I feel about tenure as Winston Churchill felt about democracy: it is the worst system there is, except for all the others. I can tell you everything that is wrong with tenure. It establishes mediocrities in positions in which they cannot be removed and in which they do not do a good job. A good feature is that it does give freedom and security. If there was some way to remove deadbeats from university faculties without removing the good people, without destroying the good features, I would welcome it. In short, I would like to see tenure abolished, but only if there could be a system that achieves the same thing. And I do not know of such a system.
Can you say a few words on where we are, today, in the externalism-internalism debate?
I have never been able to see any merit in the arguments for externalism. The most famous account is probably Putnam’s Twin Earth argument. I think he did succeed in showing that the checklist conception of the definition of general terms is inadequate. So it will not do to try to define water as a “clear, colorless, tasteless liquid, etc”. I think there may be a causal and indexical component in the definition. So, for example, water is identical with any substance that bears the relation “same liquid” to whatever is causing this visual experience. In other words water is defined in terms of an indexical definition. But the falsity of the checklist conception does not show the truth of externalism. Internalism is the view that the resources of the mind are sufficient to fix the conditions of satisfaction of intentional states in general and the meanings of words in particular. I have never seen any effective argument against this, and I think most of the arguments really reveal a failure to understand the nature of indexicality.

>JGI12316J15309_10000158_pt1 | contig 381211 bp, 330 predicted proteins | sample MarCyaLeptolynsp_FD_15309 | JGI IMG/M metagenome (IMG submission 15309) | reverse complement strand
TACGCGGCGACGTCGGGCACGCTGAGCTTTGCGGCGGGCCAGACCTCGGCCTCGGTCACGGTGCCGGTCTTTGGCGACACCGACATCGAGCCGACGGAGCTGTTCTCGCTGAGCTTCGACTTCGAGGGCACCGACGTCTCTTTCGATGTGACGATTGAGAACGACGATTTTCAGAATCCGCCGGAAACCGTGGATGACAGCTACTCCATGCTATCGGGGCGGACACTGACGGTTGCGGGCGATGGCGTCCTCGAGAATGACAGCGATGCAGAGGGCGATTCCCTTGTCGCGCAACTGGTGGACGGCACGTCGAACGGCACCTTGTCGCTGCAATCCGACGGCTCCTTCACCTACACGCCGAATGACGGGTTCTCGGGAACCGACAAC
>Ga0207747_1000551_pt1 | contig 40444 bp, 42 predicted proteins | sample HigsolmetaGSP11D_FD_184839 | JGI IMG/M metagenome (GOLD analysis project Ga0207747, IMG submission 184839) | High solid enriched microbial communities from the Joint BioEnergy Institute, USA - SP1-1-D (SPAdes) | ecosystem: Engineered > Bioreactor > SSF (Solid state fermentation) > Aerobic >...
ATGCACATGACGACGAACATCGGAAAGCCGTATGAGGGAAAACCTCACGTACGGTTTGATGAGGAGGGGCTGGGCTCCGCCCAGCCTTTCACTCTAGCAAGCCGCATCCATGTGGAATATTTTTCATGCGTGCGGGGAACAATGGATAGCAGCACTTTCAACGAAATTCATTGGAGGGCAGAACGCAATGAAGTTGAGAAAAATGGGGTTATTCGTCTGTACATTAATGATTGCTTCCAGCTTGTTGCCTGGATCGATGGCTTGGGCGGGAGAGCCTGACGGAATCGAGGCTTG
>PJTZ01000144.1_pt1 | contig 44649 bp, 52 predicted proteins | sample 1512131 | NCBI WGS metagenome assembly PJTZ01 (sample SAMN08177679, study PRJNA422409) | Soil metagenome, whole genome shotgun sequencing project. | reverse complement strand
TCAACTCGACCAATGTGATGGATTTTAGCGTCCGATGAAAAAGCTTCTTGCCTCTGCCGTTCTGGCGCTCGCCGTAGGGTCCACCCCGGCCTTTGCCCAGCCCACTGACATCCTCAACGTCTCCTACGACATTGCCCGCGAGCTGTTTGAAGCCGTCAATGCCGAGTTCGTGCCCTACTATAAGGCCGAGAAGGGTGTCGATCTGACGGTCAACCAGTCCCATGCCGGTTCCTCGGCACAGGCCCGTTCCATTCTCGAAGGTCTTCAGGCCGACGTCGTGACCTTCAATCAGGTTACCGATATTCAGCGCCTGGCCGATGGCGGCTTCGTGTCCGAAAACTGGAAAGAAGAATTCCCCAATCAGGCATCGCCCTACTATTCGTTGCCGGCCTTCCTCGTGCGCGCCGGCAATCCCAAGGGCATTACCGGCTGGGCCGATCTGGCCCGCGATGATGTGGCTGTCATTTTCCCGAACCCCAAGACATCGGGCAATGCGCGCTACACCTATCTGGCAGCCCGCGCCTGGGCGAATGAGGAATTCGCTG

What is your position on anti-individualism?
Similar remarks apply to individualism. I have responded to Burge’s anti-individualism and I have not seen any effective replies to my attempts to refute anti-individualism.
Can you tell us about your theories of Background and Network, and how they explain human intentionality?
The Network and the Background are not designed to “explain” Intentionality. The explanation is biological. We are endowed with neurobiological capacities that enable us through perception, thought, and intention-in-action, for example, to relate to objects and states of affairs in the world. In my investigation of how this works I am forced to postulate a type of holism, not only the holism of the Network, but a holism of a Background that is presupposed by the Network. The Network is the set of intentional states that enable an intentional state to function. So, for example, I now believe that Barack Obama is President of the United States. But in order to have that belief I have to have a whole lot of other beliefs: that United States is a republic, that it has elections, that the winner of the election will get a majority vote in the Electoral College, etc. etc. Furthermore in order to have an intention to do something, such as the intention I have to go skiing next weekend, I have to presuppose a whole lot of Background abilities: my ability to ski, my ability to cope with roads and highways and snow conditions, etc. So the Network and the Background do not explain Intentionality, but they do add to the description of how it works in real life. I used to think it ought to be possible to make a principled distinction between the Network and the Background, but I now believe that it is impossible; briefly because much of the Network is unconscious, but the unconscious network when unconscious satisfies the definition of the Background, it consists of a set of abilities.
What advice would you give to young graduate students and aspiring university professors?
My advice would be the same today as it had always had been. Work hard. Think hard. Avoid bullshit.